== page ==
Depression is a slump—literally and figuratively. Slouched over our desks, or walking slowly, looking down, we reinforce bad, low-energy moods. Recently, Erik Peper, PhD, a professor at San Francisco State University, asked volunteers to try walking down a hallway in two different ways: once with a slumped bearing, and again with a peppy skip. The more depressed a person was feeling before the experiment, the more the slouchy stride drained her and made her feel worse
. Bad posture, according to Peper, may only strengthen a vicious cycle of sadness and depression. It’s another artifact of the brain-body link: we act how we feel... and we feel how we act.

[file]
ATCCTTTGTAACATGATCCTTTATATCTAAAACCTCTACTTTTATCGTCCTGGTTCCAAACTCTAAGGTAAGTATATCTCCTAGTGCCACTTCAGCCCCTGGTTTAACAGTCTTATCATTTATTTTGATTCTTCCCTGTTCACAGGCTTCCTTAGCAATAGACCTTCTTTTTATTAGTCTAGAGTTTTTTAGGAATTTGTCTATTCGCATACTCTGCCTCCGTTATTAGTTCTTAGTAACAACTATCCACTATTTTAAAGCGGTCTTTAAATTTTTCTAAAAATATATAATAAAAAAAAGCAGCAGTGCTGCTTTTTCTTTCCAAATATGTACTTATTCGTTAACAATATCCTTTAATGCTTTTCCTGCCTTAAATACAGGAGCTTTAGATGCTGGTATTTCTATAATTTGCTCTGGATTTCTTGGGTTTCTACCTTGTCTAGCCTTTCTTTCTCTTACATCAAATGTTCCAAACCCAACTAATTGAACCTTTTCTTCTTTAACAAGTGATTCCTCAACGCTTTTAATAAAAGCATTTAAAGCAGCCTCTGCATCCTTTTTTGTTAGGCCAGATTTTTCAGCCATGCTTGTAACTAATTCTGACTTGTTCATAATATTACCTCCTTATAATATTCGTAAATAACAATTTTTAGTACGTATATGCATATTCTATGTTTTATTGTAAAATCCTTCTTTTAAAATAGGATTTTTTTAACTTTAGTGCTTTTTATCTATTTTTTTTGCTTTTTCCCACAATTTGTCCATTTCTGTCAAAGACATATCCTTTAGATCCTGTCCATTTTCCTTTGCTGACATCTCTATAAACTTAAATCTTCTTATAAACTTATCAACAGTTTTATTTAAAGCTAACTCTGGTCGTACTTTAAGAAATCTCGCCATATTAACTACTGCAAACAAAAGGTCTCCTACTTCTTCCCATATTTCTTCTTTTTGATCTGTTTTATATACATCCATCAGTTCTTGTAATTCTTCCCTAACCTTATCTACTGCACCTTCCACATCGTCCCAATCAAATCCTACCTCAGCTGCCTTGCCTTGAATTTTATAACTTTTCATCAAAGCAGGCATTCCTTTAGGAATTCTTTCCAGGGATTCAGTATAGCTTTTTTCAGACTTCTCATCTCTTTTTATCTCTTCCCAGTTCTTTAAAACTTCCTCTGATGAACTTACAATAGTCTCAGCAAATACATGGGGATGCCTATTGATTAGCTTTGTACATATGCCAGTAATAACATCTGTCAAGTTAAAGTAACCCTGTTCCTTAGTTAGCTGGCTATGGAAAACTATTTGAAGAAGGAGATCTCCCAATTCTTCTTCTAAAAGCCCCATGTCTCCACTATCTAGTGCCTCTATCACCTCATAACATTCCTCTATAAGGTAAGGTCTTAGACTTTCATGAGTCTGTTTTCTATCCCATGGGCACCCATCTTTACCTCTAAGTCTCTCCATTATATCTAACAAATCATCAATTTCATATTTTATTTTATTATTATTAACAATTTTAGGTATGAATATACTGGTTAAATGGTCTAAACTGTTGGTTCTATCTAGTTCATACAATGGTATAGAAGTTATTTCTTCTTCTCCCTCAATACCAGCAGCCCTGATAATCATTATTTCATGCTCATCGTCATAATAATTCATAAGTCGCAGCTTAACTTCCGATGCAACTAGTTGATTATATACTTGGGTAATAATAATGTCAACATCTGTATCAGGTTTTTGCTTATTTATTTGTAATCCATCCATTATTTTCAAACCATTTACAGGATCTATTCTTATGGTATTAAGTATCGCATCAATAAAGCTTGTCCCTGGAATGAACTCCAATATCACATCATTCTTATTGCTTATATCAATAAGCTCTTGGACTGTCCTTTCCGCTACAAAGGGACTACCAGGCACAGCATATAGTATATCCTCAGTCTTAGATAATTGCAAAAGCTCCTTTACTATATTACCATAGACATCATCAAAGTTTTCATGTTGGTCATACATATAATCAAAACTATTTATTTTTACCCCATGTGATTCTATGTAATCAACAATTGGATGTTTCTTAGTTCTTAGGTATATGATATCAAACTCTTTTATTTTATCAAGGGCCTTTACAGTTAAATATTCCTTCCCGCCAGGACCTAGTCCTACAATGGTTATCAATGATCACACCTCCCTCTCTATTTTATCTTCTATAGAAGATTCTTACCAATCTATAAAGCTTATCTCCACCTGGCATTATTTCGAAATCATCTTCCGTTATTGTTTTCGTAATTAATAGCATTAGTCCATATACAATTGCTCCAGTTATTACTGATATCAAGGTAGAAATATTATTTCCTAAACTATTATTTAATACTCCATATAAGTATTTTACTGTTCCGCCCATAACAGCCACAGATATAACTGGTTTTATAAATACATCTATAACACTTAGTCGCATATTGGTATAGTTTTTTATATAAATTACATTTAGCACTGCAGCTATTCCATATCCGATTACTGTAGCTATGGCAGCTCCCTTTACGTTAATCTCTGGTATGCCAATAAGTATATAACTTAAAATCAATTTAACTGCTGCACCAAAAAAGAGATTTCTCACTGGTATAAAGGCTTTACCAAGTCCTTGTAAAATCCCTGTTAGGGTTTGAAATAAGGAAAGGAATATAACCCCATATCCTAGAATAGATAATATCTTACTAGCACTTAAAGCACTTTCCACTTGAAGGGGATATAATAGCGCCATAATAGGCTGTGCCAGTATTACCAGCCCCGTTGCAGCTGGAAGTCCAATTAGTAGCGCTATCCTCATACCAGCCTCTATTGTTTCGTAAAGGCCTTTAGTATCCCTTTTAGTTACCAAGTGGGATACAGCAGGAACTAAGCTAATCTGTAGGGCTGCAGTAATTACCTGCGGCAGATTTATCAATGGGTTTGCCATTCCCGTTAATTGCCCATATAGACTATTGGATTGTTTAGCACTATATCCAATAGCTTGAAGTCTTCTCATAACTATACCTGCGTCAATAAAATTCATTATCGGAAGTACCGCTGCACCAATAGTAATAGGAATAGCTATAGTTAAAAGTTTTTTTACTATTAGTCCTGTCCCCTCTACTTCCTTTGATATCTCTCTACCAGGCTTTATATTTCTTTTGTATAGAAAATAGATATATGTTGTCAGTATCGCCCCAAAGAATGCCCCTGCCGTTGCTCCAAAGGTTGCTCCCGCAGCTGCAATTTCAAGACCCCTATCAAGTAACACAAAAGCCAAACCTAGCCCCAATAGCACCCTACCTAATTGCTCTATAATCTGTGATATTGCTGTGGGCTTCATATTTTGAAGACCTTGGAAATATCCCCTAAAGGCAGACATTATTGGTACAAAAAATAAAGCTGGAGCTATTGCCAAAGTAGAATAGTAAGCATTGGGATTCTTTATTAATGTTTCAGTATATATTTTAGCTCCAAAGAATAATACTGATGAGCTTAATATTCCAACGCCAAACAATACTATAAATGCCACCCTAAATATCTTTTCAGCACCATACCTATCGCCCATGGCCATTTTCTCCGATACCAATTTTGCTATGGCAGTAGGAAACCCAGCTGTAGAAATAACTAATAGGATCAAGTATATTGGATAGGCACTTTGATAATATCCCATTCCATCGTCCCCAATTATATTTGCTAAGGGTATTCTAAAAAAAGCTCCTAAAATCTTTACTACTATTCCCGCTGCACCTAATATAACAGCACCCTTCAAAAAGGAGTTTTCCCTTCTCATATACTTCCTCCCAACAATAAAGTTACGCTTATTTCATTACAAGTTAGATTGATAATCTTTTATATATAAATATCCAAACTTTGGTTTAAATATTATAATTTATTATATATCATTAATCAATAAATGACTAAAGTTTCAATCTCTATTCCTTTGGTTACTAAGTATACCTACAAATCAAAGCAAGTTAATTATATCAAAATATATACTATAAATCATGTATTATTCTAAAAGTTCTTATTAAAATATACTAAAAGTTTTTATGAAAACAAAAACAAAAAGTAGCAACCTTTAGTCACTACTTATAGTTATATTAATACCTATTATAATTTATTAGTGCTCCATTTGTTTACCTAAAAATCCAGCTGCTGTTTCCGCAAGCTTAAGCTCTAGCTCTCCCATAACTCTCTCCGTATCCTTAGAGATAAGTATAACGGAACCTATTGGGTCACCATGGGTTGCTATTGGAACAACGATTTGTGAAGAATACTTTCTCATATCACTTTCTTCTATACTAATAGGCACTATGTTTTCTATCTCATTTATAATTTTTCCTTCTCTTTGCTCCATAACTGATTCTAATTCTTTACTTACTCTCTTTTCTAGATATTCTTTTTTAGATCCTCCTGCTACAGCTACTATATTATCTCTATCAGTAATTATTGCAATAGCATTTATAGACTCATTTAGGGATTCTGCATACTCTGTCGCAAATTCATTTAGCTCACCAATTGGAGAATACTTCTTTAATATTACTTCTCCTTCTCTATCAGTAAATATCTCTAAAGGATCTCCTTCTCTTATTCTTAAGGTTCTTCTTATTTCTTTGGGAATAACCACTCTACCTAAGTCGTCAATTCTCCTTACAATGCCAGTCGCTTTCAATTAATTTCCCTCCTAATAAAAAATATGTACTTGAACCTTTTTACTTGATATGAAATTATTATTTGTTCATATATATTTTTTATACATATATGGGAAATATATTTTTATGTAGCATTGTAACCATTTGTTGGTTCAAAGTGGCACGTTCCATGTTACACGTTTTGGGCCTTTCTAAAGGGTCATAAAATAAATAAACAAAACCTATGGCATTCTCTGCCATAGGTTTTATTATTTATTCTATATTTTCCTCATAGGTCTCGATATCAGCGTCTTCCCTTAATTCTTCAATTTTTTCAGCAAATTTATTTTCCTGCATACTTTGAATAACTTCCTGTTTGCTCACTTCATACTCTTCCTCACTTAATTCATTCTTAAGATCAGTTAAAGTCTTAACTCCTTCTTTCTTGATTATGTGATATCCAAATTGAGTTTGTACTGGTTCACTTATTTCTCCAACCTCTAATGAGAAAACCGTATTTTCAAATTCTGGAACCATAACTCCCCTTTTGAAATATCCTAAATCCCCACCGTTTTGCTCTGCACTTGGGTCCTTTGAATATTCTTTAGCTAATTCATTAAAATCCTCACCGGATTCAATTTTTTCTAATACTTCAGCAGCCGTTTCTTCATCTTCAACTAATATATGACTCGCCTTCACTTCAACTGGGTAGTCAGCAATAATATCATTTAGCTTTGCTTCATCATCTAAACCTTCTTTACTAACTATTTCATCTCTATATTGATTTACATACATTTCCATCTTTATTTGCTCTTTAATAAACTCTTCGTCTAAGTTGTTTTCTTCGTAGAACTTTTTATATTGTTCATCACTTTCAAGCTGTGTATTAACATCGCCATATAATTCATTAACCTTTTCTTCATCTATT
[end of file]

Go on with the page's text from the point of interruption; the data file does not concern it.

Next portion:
This might help: Make the feedback loop work in your favor. While Peper found that energetic skipping raises energy levels
, you can go even one step further by adopting the “power posture”. Social psychologist Amy Cuddy, a researcher at Harvard Business School, found that spreading your legs and raising your arms above your head for two minutes
—like an Olympic gold medalist receiving the world’s ovation—increases testosterone and decreases the stress hormone cortisol. This technique not only makes you look happier and more confident. You feel